Back to Camp with Asthma
I love camp. I didn’t start going until the summer before I started high school (grade 9), and I was diagnosed with asthma before my last year of camp—holla, senior sizzler! Not being on maintenance meds then—I needed to be on them, I just wasn’t—I just carried my rescue inhaler with me, and didn’t really get a good sense of the whole camp nurse experience.
Back to overnight camp
In 2011, I headed off to work one-to-one with a camper at overnight camp. It was nothing like my previous camp experiences as a camper: this camp had constantly burning bonfires, a schedule for junior high campers that was even more relaxed than my Sizzler schedule had been (not a good thing!), an active 13-year-old camper (who also had asthma!), and much boy—and other—drama, it was a challenging but also growth inducing week! The camp nurse and I became besties (two of the few paid staff on site!)—as “staff”, I kept my inhalers in the cabin in a locked bag, but left my nebulizer with the nurse for a more private space to take treatments, which I needed a few times that week because of the smoke.
To determine when I even went to camp, I had to consult a Facebook album and thought I’d share this picture!
After this experience, I basically decided working at overnight camp was not really my jam. I am not into unpredictable environmental smoke, lack of cell service (which the nurse and I constantly commiserated over!), and working teens through boy drama! (I was, however, very much into the late night chat I had with a camper I really saw my own fourteen-year-old self in!)
My 2018 camp experience
In the Spring, I got a text from the mom of one of my favorite-ever former Special Olympics athletes, asking if I’d be interested in going to tennis day camp with her son as an inclusion support worker. I don’t think I even checked my calendar before saying yes! I’d spent many years as a camper in programs this camp offered and knew if anything, they’d have become even better at what they do. Of course, getting to spend a week with one of my favorite athletes—a generally agreeable though sometimes teenager-ish teenager!—also made this an easy decision.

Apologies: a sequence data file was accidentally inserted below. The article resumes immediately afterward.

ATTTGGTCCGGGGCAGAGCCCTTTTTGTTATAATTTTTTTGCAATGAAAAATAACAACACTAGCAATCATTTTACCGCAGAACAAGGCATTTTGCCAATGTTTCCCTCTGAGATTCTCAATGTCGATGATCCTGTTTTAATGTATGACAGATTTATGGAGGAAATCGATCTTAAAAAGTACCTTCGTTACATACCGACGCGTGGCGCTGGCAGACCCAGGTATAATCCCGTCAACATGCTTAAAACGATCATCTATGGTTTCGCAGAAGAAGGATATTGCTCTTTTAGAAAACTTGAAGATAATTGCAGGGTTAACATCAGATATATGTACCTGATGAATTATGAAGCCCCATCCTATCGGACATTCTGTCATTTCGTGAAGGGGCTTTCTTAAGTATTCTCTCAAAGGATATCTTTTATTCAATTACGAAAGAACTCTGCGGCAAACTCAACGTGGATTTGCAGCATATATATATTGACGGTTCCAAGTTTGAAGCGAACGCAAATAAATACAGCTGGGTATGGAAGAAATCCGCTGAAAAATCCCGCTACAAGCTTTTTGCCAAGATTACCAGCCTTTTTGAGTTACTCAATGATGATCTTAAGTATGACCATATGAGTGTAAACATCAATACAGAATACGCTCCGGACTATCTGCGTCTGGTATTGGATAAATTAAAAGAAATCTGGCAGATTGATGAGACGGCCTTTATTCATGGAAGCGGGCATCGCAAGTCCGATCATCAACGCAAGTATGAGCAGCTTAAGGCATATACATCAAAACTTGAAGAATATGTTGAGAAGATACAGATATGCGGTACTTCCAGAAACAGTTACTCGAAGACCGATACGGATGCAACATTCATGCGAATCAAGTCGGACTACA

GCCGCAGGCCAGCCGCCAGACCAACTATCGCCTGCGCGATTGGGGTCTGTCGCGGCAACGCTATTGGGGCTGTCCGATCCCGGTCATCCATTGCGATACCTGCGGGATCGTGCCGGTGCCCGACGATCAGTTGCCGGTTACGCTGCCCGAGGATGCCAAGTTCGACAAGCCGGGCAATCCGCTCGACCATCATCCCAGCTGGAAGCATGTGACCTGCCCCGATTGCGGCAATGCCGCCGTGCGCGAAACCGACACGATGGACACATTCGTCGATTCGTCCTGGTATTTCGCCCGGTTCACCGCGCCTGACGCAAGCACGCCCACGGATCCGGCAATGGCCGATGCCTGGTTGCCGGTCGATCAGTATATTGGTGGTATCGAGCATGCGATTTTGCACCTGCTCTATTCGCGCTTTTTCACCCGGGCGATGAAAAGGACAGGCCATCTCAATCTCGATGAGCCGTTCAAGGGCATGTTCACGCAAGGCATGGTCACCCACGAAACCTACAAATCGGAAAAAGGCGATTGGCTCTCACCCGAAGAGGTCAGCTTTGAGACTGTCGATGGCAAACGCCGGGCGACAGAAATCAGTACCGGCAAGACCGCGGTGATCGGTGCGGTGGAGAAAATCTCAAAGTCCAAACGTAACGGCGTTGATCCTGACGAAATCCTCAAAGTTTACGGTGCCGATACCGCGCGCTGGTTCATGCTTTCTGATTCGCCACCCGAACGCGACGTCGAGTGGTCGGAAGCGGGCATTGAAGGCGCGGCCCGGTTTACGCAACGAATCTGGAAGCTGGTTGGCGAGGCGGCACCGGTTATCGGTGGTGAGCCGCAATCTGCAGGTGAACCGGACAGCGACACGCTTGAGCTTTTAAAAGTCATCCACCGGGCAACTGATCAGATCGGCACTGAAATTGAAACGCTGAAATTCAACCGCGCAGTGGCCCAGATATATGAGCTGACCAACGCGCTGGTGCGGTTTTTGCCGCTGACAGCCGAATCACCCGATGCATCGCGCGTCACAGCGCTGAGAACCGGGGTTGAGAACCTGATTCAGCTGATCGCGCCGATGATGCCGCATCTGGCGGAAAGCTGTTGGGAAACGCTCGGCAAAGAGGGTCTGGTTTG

Plus, I knew they wouldn’t be randomly burning any fires on campus. Well, probably, anyway.
Now, the tennis itself wasn’t a problem—well, it was, because I suck at tennis, but it solved itself quickly the day I started to rally with my camper, could not get the ball over the net, and he walked away. Totally do not blame him! But, the tennis complex seriously could not be much farther from everywhere else we needed to be! And my camper has long legs and walked 30-50 feet ahead of the group at all times. I didn’t bother trying to keep up with him after the first walk to the tennis complex. He looked back about every minute, is very aware of where he is going, stopped at crosswalks, and I could yell up to him to stop and wait or slow down a bit and he complied in some fashion.
So while I didn’t have to COMPLETELY keep up with him, I still had to walk fast for 13-20 minutes 2-4 times a day, though. While trying to converse with his group leaders or other campers. Camp is a good workout, clearly!
Strategizing for asthma at camp
Camp would have been no problem without a speedy camper and relatively long walks (I kept thinking to myself, I will never again complain if I have the slow walking camper, and then debating which was worse!). A couple days, I bumped up my Zenhale based on the projected physical activity and the forecast (heat, humidity levels, and rain). I kept my rescue inhaler in my pocket as always and took Atrovent at lunch one or two days. I took a puff of my rescue inhaler before swimming on the days we were in the pool, and otherwise only needed it once on Friday afternoon when it was 34 degrees Celsius, we’d walked 20+ minutes to the soccer complex (beside the tennis courts, of course), I was tight/out of breath, and I wanted to be able to potentially play bubble soccer! (Obviously.) I took a couple stealthy hits of my inhaler from the bench as my camper rolled around in a bubble, waited it out until I spied a free bubble for myself, and all was well!
Oh, and then campers proceeded to somersault me in the bubble. Because senior camp is the best kind of camp.
The spontaneity of camp takes a bit of strategizing, but even with unpredictable factors like weather, and an active schedule, I made it work with only a few asthma-related blips, and had a lot of fun!